Condemned them with an overthrow - By the fact of their being overthrown, he showed that they were to be condemned, or that he disapproved their conduct. Their calamity came expressly on account of their enormous sins; as it is frequently the case now that the awful judgments that come upon the licentious and the intemperate, are as plain a proof of the divine disapprobation as were the calamities that came upon Sodom and Gomorrah.
Making them an ensample ... - That is, they were a demonstration that God disapproved of the crimes for which they were punished, and would disapprove of the same crimes in every age and in every land. The punishment of one wicked man or people always becomes a warning to all others.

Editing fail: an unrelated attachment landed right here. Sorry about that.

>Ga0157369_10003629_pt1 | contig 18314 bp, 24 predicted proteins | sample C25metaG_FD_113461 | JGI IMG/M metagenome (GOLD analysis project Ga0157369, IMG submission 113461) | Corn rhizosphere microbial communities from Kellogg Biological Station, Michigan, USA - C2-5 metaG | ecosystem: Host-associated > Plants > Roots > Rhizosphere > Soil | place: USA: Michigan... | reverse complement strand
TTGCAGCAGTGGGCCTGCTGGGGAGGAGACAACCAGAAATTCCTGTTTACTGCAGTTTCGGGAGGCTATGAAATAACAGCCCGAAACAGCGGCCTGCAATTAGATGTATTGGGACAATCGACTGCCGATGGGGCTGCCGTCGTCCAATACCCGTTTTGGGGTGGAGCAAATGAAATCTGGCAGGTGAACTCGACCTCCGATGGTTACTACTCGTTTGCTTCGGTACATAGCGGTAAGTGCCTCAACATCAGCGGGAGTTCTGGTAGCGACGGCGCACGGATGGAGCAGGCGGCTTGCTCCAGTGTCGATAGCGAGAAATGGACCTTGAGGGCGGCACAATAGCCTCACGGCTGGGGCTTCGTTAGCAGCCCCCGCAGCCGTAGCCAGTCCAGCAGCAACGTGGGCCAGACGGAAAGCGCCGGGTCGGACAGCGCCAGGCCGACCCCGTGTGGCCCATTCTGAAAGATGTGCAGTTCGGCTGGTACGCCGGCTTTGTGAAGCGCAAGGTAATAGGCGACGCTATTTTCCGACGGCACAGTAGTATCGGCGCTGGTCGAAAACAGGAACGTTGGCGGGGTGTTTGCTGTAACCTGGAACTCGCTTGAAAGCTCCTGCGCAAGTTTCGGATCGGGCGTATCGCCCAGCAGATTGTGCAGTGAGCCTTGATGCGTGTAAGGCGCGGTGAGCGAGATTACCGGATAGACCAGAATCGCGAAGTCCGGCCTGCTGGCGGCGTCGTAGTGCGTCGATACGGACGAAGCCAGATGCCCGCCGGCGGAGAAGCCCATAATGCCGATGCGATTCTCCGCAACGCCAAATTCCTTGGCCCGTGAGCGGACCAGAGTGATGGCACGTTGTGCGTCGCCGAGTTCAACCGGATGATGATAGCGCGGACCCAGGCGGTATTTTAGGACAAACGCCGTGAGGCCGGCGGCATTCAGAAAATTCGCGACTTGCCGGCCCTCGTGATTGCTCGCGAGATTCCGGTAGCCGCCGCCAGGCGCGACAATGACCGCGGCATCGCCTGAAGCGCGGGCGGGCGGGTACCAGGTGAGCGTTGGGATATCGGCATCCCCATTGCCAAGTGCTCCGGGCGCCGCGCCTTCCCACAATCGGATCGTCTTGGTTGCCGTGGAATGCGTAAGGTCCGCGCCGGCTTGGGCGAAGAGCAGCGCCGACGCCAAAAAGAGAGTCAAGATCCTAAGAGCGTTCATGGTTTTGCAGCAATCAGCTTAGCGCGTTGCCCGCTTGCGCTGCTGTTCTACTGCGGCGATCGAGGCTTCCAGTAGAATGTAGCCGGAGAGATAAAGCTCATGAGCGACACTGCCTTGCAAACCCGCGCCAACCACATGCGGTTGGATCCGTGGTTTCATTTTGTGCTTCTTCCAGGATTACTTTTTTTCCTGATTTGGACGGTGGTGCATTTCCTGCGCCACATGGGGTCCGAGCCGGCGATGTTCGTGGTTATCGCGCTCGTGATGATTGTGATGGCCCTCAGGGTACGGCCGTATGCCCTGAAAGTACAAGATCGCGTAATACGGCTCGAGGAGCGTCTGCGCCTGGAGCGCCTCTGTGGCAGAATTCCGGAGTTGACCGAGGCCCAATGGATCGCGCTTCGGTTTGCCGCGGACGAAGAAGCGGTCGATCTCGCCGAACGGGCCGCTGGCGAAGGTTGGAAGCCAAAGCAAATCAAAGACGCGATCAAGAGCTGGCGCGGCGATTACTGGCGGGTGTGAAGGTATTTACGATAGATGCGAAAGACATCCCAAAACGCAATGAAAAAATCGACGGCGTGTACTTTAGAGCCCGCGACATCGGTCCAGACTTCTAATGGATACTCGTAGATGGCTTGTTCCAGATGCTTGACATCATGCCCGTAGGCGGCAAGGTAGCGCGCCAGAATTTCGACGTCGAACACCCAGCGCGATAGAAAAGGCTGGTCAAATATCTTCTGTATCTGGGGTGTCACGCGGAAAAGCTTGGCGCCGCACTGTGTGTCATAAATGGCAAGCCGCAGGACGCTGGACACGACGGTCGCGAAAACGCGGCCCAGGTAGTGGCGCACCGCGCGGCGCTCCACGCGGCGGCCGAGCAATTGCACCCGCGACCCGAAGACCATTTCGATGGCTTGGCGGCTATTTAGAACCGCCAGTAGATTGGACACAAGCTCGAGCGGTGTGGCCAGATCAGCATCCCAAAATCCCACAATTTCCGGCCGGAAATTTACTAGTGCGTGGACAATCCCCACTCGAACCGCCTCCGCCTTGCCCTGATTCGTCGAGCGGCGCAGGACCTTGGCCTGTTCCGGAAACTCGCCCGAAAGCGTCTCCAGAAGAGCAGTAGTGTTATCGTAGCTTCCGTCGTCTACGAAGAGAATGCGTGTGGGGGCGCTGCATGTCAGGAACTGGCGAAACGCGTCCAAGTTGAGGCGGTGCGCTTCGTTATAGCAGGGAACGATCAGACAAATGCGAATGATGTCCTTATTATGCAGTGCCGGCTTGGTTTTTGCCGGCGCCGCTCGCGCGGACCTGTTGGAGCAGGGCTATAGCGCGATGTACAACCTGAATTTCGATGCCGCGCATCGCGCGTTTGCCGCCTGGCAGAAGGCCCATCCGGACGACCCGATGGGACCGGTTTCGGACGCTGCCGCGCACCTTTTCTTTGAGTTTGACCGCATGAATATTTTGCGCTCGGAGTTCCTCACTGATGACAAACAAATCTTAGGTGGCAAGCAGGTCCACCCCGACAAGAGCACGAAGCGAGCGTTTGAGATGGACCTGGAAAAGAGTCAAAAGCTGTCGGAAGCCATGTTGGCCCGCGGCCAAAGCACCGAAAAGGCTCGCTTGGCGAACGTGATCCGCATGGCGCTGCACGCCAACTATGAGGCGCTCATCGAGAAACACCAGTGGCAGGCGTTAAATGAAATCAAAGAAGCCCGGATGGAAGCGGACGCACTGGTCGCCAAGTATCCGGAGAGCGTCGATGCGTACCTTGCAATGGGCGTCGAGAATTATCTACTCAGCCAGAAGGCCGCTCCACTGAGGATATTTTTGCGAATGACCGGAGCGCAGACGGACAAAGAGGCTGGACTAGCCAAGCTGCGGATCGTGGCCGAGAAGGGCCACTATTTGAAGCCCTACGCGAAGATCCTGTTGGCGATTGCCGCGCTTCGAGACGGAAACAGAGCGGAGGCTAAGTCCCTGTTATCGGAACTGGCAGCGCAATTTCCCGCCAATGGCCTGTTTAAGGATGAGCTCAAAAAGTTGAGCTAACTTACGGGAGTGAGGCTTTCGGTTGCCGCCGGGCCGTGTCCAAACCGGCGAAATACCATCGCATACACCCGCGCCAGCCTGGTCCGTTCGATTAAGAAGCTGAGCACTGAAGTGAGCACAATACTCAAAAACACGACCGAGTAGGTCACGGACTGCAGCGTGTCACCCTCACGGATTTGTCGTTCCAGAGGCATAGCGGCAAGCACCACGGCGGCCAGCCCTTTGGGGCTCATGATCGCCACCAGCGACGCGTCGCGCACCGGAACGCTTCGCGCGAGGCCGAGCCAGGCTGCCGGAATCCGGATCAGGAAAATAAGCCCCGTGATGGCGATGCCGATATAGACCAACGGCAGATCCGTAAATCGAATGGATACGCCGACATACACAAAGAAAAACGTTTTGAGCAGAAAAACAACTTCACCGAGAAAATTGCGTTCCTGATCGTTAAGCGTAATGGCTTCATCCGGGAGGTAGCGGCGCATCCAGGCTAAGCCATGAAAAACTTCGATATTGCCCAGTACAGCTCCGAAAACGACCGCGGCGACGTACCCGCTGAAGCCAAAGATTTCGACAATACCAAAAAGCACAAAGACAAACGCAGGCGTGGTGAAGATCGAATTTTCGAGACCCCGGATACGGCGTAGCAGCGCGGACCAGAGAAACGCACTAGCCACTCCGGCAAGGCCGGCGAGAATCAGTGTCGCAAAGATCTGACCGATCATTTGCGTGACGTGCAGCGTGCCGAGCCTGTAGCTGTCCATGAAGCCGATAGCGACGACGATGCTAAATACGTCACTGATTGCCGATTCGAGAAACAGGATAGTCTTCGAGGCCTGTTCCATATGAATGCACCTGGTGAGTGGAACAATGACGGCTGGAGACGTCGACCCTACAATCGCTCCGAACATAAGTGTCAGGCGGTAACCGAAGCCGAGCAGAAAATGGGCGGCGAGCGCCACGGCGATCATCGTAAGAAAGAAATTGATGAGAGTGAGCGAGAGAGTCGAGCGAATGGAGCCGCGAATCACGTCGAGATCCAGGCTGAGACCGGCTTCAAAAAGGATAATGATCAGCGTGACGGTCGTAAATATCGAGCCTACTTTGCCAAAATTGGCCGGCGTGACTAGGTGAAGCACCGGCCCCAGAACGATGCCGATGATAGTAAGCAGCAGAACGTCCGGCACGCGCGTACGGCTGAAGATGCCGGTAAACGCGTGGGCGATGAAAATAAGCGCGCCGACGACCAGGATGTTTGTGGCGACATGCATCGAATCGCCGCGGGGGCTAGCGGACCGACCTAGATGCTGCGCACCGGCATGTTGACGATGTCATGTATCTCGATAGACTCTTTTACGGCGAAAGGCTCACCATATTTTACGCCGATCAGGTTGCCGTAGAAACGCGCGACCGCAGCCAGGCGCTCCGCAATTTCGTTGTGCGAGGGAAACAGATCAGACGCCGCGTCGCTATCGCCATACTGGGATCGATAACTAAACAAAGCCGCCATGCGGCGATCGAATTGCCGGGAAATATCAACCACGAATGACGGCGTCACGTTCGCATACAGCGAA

ensample—"of (the fate that should befall) those who in after-time should live ungodly." Compare Jude 7, "set forth for an example."The cities of Sodom and Gomorrha; which being the chief of the five, include Admah and Zeboim, Zoar, the fifth, being spared for Lot’s sake, Genesis 14:18, compared with Genesis 19:25.
Condemned them with an overthrow; i.e. punished them with a total subversion, or brought that destruction upon them to which he had condemned them.